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Detroit — Federal prosecutors portrayed a retired Detroit police officer Tuesday as a corrupt liar who traded his vote on a city pension board for bribes, private jet flights, a $5,000 casino chip and a Christmas basket stuffed with cash.

The portrayal of former Detroit Police and Fire pension trustee Paul Stewart came during a trial that also involves former Mayor Kwame Kilpatrick’s fraternity brother Jeffrey Beasley and former pension fund lawyer Ronald Zajac. Kilpatrick is an unindicted co-conspirator who factors into many of the criminal allegations against the three, who face 20 years in prison if convicted.

The case explains what happened to money from a controversial $1.4 billion Wall Street deal blamed for helping plunge Detroit into bankruptcy. The city borrowed the money to pump up Detroit’s two pension funds but prosecutors allege the cash ended up in the pockets of businessmen who bribed pension officials.

Stewart testified in his defense Tuesday and admitted receiving gifts and valuable items from people who were pursuing loans or investment money from Detroit’s pension funds, including Greektown mogul Jim Papas. The funds are responsible for overseeing billions of dollars that pay for municipal retiree pensions.

In December 2007, Stewart received a Christmas card from Papas, who was involved in several pension fund investments. Hidden inside was a $5,000 casino chip.

“He said ‘Merry Christmas,’ ” Stewart said.

The same month Stewart pocketed the alleged bribe, Papas made $600,000 off a Detroit pension fund investment, according to testimony.

The pension fund trial is the first major public corruption case in Detroit since Kilpatrick was convicted and sentenced last year to 28 years in federal prison.

The trial continues Wednesday in federal court. Beasley is expected to testify. He is accused of pocketing bribes and kickbacks in return for approving more than $200 million in pension fund investments. The city’s two pension funds lost more than $84 million on the deals, prosecutors allege.

Despite receiving the casino chip, Stewart insisted he did not trade his vote for money or gifts.

“Nothing I did was illegal or wrong,” said Stewart, who served on the pension fund through his position as vice president of the Detroit Police Officers Association.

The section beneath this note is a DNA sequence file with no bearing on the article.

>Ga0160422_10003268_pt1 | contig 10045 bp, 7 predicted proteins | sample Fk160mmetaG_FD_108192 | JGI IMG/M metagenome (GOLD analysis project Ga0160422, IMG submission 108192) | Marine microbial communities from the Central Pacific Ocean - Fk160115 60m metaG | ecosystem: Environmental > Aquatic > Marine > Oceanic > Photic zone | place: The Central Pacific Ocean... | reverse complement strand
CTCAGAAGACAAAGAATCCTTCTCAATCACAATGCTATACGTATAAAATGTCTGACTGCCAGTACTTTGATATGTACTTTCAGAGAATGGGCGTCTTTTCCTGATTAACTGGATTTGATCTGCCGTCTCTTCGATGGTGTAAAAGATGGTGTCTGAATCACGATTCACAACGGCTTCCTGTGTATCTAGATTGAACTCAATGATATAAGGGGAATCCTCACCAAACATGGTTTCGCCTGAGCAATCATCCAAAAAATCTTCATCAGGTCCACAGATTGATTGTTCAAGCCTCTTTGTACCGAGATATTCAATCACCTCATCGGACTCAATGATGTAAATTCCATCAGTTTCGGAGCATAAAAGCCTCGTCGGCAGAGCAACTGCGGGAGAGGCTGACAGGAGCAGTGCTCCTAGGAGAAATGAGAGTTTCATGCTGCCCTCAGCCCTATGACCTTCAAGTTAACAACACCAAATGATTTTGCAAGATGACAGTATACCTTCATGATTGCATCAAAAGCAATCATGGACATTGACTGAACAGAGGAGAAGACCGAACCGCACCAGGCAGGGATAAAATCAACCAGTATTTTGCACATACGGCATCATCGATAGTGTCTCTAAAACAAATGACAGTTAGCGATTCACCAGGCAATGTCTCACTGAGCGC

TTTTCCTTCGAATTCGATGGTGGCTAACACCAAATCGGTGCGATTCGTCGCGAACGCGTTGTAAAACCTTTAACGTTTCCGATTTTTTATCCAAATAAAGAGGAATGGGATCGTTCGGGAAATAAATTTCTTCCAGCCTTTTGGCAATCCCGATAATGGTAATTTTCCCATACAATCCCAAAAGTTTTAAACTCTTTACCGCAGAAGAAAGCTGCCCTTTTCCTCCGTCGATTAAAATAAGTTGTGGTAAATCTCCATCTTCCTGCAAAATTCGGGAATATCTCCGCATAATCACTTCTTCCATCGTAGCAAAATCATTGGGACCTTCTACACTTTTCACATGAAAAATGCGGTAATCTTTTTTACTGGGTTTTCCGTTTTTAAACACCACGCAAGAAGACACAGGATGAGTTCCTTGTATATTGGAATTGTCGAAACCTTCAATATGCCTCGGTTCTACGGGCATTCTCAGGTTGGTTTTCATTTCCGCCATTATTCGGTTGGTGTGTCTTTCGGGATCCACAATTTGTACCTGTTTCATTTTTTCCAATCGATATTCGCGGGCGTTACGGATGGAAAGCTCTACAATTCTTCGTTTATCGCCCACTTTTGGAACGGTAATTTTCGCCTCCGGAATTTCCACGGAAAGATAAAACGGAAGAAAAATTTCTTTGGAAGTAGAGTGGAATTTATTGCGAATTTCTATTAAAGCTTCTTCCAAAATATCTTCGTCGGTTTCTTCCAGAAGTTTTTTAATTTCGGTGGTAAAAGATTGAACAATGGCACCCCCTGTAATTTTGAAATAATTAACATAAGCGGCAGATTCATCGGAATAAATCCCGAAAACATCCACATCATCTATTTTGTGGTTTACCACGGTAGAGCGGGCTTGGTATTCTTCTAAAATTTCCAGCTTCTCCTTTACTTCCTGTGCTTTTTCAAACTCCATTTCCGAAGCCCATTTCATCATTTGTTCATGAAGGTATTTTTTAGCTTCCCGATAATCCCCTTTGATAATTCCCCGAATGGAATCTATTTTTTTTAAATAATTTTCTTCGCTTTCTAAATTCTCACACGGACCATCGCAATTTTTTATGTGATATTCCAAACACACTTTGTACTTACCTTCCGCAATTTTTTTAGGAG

During cross-examination, Assistant U.S. Attorney Stephanie Davis asked Stewart about a Christmas basket he received in December 2007 from pension fund Georgia businessman Roy Dixon. Dixon pleaded guilty last month and admitted bribing Beasley with $2,000 and a free family trip to the Turks & Caicos islands in 2007.

“How much money was in the Christmas basket?” Davis asked.

“$1,000,” Stewart said.

Dixon was charged with embezzling more than $3 million from Detroit and Pontiac pension funds with the help of former Detroit Lions wide receiver Mike Farr and spending some of the cash on an $8.5 million mansion in Atlanta.

On New Year’s Eve 2007, Stewart and his girlfriend flew to Naples, Fla., for a party at Dixon’s $2.7 million vacation home.

“Did (Dixon) pay for both flights?” the prosecutor asked Stewart.

“He did,” Stewart said.

“And your hotel?” the prosecutor asked.

“He did,” Stewart said.

Months later, during a pension board meeting, Stewart recommended that pension officials study another deal involving Dixon.

Prosecutors tried to undermine Stewart’s credibility. They focused on Stewart’s tax returns from 2006-08.

Stewart worked as a private security officer at the North American International Auto Show in Detroit during those years. But Stewart had the money he earned paid to his wife and sister so the income did not show up on his tax returns, according to testimony.

“They got the money,” Stewart said.

“So if your sister said she signed the check over to you, she would be lying, correct?” the prosecutor asked.

“They got the money,” Stewart said.

rsnell@detroitnews.com

(313) 222-2028

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